Saturday, June 23, 2012

Automaticity, the Stroop, and Human Behavior

Think back to when you learned to tie your shoelaces; you needed to think carefully through each step of the process. Probably, you made errors over the course of multiple attempts. Now you probably do not even think about the steps, but simply initiate a series of movements that proceed without any further influence. There are many behaviors that followed this same pattern of learning: reading, writing, typing, bicycling, piano playing, driving, etc. When a behavior no longer requires direct, deliberate thinking to perform, the behavior is automatized.

The amazing thing about automatized behaviors is that many people state that they do not consciously know how the behavior is performed, they just can do it. This is typically referred to as unconscious memory or implicit memory. For example, try explaining how to properly maintain your balance while riding a bike. Difficult, right?

In some instances, a behavior can be so over learned that we do it automatically. Or, in other words, we do it without thinking. A great example of this is reading. For literate people, it's impossible to not read. What I mean by that is, if a random word were to flash on the screen, you could not stop your self from reading it. Even if the word were flashed on the screen for a fraction of  second so that it only appeared as a blip, you would have a better than chance probability of identifying the correct word if it were presented again alongside another random word.

Not only can behaviors become automatized, some behaviors can be more automatized than others. And when you have automatized behaviors compete against each other, you get interference, or the slowing down of a behavior. This concept was best and most famously demonstrated in what is known as the Stroop effect named at J.R. Stroop.  In Stroop's classic experiment, participants were slower to properly identify the ink color when the ink was used to produce color names different from the color of the ink. That is, participants were slower to identify red ink when it spelled the blue. What makes this finding interesting is that participants are specifically instructed not to pay attention to the word names and simply report the color of the ink. However, this seems to be a nearly impossible task, as the word name seems to interfere with the participant's ability to report only the ink color.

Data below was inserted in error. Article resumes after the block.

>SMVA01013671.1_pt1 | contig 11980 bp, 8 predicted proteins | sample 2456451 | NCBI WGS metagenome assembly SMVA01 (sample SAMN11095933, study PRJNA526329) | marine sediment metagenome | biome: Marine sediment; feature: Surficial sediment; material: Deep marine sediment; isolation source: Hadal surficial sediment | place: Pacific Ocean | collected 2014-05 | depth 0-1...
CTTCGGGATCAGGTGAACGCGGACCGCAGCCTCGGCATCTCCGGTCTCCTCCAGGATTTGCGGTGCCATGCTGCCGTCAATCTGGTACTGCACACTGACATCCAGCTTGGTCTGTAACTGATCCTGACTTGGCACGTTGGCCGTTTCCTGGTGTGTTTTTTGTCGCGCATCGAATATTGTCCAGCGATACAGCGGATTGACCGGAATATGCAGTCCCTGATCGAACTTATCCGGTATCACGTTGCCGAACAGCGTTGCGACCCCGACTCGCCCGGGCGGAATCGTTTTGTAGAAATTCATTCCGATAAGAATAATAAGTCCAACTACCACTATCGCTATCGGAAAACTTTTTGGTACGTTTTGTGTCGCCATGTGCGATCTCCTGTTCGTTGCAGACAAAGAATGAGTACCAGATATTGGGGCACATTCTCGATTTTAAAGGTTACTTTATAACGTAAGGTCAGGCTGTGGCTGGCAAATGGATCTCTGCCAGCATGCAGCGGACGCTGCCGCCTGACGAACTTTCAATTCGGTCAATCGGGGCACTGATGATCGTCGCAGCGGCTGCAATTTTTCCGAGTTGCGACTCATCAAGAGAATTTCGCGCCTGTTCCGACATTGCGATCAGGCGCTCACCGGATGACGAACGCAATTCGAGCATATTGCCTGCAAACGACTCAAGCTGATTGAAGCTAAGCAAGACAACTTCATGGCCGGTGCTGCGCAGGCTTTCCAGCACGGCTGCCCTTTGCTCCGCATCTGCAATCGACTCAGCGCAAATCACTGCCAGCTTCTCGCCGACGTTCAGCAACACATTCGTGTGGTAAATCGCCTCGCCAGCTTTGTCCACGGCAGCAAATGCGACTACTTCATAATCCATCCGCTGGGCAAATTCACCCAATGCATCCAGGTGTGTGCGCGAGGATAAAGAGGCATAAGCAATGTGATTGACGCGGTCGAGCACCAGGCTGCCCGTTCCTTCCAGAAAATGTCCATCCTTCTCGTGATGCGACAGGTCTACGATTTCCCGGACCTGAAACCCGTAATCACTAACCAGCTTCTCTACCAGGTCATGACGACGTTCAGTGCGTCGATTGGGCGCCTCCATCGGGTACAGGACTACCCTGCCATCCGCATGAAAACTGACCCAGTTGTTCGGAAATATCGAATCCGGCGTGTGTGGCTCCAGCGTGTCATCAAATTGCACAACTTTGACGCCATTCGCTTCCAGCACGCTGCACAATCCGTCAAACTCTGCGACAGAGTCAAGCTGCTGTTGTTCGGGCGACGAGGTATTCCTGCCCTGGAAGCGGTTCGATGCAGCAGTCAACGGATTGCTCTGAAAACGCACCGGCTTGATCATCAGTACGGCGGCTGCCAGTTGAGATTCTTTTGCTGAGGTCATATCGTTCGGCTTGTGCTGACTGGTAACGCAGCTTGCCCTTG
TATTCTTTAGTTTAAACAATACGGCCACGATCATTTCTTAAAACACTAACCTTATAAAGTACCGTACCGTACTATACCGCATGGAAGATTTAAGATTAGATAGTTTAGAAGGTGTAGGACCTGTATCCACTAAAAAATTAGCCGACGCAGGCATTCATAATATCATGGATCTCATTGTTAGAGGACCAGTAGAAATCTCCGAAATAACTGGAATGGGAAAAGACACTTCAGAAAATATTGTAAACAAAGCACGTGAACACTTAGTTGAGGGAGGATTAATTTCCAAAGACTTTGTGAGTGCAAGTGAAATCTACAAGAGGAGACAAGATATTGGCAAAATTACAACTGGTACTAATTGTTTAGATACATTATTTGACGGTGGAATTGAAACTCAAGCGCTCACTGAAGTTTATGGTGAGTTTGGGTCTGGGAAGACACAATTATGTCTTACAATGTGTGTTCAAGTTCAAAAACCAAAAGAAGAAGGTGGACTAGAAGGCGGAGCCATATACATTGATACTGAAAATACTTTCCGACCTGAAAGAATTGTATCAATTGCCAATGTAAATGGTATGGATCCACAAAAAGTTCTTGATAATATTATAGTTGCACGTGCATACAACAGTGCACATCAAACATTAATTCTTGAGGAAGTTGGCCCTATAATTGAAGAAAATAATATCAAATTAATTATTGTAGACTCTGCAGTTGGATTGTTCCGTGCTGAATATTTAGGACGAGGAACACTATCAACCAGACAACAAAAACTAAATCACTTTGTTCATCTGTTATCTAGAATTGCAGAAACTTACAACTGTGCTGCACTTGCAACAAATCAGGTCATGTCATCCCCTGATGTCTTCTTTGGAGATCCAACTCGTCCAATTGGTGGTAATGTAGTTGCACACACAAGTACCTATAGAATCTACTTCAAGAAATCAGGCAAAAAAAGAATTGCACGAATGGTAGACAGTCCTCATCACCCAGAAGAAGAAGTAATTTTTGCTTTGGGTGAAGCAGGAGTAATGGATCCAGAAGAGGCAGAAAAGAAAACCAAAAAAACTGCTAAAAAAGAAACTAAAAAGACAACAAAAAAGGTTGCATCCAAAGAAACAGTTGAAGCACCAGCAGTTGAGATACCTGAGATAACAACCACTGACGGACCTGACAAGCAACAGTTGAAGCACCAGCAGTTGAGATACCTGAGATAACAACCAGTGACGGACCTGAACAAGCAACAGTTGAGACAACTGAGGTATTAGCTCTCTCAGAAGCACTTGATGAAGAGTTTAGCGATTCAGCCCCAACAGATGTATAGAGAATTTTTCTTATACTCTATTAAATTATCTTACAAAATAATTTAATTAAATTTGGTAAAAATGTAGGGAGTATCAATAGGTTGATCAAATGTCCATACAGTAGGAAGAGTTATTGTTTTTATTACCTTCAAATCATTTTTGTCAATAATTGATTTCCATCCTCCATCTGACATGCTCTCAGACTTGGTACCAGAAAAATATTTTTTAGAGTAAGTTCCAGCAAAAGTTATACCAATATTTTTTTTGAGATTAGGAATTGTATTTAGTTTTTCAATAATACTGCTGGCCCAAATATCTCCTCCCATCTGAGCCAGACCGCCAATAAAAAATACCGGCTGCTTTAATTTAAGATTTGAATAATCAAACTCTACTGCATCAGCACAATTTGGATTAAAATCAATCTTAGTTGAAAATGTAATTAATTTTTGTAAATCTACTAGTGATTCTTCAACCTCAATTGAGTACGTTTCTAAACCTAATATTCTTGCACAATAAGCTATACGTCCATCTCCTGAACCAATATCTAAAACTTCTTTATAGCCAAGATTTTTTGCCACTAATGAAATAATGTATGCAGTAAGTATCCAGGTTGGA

Below is an example of the Stroop task. First read the color-matched words (trial 1) and then name the colors of the X's (trial 2) as quickly as you can. Note how quickly you're able to complete each task. For the third trial, try NOT read the word, but rather name the ink color in which the word is printed.

The difficulty you experience completing the third trial relative to the other two is interference. The automaticity of reading is eliciting a response that is different from the one that is required (naming the ink color) and therefore competes with the response that your suppose to make.

Aside from this being a cool demonstration of automaticity, did you know that you can use automatic behaviors to influences the behavior of others? In an experiment done by Langer and colleagues, it was demonstrated how compliant people will be with a small request as long as they heard what sounded as if they are being given a sound reason, even though no actual reason is given. In the experiment, an individual approached people standing in line to use a copy machine and presented one of three requests:

1. Excuse me. I have 5 pages. May I use the Xerox machine because I am in a rush? (sound reason)
2. Excuse me. I have 5 pages. May I use the Xerox machine? (no reason)
3. Excuse me. I have 5 pages. May I use the Xerox machine because I need to make some copies? (non-sound reason).

When given a request plus a sound reason (#1), 94% of subjects complied with the request. However, when given a request with no reason (#2), only 60% of subjects complied. But when given a request plus what sounds like a reason (#3), but actually wasn't a reason, the compliance rate jumped back to 93%!